The European Chronic Disease Alliance (ECDA), the European Public Health Alliance (EPHA) and the NCD Alliance publish the paper “Towards an EU-Strategic Framework for the Prevention of Non-communicable Diseases” concluding that a new EU strategic framework to prevent non-communicable diseases (NCDs) is needed to address chronic diseases, the 21st century’s foremost health threat.
With 70% of respondents to a recent EU Barometer survey wanting to see more EU action on health and with epidemic levels of NCDs undermining people’s well-being, healthcare systems, and Europe’s economic and social prosperity, preventing NCDs should be a main priority for the next European Commission.
The mandate 2019-2024 is an opportunity to act upon commitments made at the UN High Level Meeting on NCDs in September 2018 and follow on the EU Reflection Process on Chronic Diseases to deliver concrete solutions to respond to the main common risk factors. While progress is made on reducing premature mortality from NCDs, longer lives do not necessarily translate into healthy lives.
With stroke being such an important topic among other non-communicable diseases, SAFE and ESO recently organised a panel discussion in the Committee of Regions in Brussels, under the Patronage of The Romanian Presidency, exploring the role of policy in tackling stroke. During the panel discussion, patient representatives and clinical experts called on the EU Institutions to recognize the burden of stroke as its own incredibly important entity, rather than diluting it in the wider classification of cardiovascular diseases. Panelists representing patients and clinicians also called for the EU to facilitate discussions between its Member States on the implementation of the Stroke Action Plan for Europe. As a next step to this meeting, SAFE and ESO begun a follow-up with speakers and participants to move forward with the identified opportunities. The immediate action that came as a result of this panel discussion was SAFE’s participation in the CHRODIS+ Conference, held in Budapest, Hungary on 15 May 2019. At this important meeting, SAFE was represented by Grethe Lunde, SAFE Board Member and a stroke survivor from Norway. SAFE actively participated in discussions on topics such as patient involvement, multi-morbidity, integrated care and employment.
Europeans spend between a quarter and a fifth of their lives in ill-health. 700 billion EUR is spent on treating NCDs in the EU each year – although many chronic diseases are to a considerable degree preventable. The paper proposes basic principles, priorities and actions for such an EU strategic framework, setting out a roadmap to make change happen. For more information, please contact: firstname.lastname@example.org or email@example.com.
“In our country, our patients are facing several problems after stroke. The number of physical therapy units is adequate, however, we should pay extra attention for the subjects such as lack of training and methods, inadequate speech rehabilitation therapy, lack of environmental physical conditions for stroke cases, and often overlooked dementia and depression after stroke” said Füsun Mayda Domaç, Assoc. Prof, MD, Msc and Vice President of BEYINDER, Turkish Stroke Support Organisation.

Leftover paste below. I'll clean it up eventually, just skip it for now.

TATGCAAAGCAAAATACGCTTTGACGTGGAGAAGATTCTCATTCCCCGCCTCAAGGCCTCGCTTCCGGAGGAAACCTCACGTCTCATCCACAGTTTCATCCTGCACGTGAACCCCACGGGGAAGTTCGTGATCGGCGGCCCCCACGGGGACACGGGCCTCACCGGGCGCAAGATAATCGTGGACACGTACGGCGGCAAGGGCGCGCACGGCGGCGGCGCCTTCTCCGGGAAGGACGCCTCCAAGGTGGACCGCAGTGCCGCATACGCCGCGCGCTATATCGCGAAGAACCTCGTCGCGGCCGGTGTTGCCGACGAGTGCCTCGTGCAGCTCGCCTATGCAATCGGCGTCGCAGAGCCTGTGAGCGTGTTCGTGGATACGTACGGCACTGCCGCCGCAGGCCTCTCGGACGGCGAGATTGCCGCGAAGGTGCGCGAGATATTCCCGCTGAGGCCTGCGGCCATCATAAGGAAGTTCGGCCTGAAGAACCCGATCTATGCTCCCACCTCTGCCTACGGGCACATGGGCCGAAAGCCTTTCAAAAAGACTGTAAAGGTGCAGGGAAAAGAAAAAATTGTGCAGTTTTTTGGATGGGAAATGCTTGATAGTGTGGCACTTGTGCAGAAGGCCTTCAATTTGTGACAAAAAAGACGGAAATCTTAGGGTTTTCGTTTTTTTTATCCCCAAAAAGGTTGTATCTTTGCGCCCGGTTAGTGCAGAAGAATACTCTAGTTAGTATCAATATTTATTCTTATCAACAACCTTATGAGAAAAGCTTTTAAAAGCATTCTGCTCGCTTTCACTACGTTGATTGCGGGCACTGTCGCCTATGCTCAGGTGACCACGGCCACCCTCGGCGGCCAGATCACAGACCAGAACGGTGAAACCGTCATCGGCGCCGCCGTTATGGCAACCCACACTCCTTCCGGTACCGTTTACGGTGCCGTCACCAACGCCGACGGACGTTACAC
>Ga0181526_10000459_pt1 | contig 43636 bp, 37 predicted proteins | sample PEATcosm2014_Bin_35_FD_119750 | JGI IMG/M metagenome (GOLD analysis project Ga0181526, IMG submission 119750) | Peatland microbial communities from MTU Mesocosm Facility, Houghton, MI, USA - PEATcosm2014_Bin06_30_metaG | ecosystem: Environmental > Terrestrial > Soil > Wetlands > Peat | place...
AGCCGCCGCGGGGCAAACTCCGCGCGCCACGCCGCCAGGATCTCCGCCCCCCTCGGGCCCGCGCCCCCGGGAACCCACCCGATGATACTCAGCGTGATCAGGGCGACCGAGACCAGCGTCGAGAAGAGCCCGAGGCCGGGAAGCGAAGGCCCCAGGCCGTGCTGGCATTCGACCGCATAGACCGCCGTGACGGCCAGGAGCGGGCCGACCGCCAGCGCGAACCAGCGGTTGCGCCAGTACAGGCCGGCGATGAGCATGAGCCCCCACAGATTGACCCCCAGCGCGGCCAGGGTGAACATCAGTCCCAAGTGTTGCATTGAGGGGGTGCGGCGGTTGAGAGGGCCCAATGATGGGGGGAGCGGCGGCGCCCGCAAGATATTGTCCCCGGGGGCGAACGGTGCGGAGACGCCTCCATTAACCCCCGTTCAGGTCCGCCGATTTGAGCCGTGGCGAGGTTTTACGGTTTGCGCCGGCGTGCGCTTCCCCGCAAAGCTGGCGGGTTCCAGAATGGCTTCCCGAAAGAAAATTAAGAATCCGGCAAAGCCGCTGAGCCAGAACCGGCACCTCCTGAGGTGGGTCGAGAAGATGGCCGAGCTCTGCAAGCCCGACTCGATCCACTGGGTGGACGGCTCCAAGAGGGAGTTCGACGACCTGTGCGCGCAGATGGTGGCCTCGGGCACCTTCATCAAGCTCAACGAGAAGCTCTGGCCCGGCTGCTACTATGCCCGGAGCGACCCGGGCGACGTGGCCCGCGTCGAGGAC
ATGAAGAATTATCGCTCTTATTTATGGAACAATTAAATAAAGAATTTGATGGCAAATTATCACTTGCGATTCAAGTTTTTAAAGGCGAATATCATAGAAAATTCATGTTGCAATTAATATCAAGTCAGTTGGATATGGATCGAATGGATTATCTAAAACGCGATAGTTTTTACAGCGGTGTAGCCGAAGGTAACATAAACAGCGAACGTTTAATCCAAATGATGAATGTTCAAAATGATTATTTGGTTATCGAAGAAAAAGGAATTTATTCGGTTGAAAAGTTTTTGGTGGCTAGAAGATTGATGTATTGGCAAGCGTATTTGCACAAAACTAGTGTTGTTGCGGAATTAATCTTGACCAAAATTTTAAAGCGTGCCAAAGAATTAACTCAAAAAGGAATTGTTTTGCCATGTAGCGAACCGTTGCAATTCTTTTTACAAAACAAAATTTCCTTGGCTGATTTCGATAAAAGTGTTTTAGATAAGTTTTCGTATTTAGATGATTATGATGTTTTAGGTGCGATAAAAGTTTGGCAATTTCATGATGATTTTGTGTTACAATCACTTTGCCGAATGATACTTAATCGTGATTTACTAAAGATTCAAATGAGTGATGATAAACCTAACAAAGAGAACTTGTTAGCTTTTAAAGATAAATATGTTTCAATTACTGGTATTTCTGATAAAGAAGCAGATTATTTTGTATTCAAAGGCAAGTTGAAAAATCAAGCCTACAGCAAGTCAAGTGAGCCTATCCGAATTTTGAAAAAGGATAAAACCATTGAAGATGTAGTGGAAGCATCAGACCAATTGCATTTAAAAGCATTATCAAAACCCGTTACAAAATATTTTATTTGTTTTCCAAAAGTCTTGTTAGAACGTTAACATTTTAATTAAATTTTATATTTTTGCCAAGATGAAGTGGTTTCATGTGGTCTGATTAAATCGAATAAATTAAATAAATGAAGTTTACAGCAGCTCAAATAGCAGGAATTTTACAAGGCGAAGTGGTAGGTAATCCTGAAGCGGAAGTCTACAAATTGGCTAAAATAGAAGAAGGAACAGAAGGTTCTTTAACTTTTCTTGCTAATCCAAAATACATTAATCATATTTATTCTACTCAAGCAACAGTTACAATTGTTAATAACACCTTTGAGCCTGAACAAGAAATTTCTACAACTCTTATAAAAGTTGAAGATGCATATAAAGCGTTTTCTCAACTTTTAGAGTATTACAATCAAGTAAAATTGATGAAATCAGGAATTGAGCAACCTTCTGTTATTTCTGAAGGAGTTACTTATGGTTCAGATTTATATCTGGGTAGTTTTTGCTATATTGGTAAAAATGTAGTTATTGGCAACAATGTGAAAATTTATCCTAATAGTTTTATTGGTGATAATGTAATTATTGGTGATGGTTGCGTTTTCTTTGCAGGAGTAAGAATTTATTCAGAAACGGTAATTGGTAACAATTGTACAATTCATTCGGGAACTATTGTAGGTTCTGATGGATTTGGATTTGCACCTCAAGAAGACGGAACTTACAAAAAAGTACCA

SAFE: What is one issue related to the life after stroke in your country that you think needs special attention? FMD: One of the most noteworthy issues is the establishment of a number of rehabilitation centers by government incentives in Turkey. Although the physical facilities and numbers of the centers are adequate, the lack of physical therapists and physiotherapists, who are well equipped for neurorehabilitation and especially for stroke rehabilitation, is quite lacking. The number of physical therapy sessions that the Ministry of Health has provided free of charge in patients after stroke is insufficient. Although the physicians are willing to start treatment in patients in the early period, the number of free sessions and an inadequate number of equipped personnel negatively affect the success rates. In our country, physical factors create difficulties for the cases of stroke. It is extremely important to reintroduce stroke survivors to an active, disability-free life with an intensive rehabilitation program.
Other important issues we have come across in most stroke survivors are the isolation of social and work environment, fear of not recovering, and psychiatric problems such as depression and anxiety. Besides, vascular dementia can develop due to localization and severity of stroke. However, because we need to examine a large number of patients in a short time due to health policies in outpatient clinics, urgent and important complaints are considered at the forefront and psychiatric cognitive problems can be ignored. This situation complicates and delays clinical recovery in patients.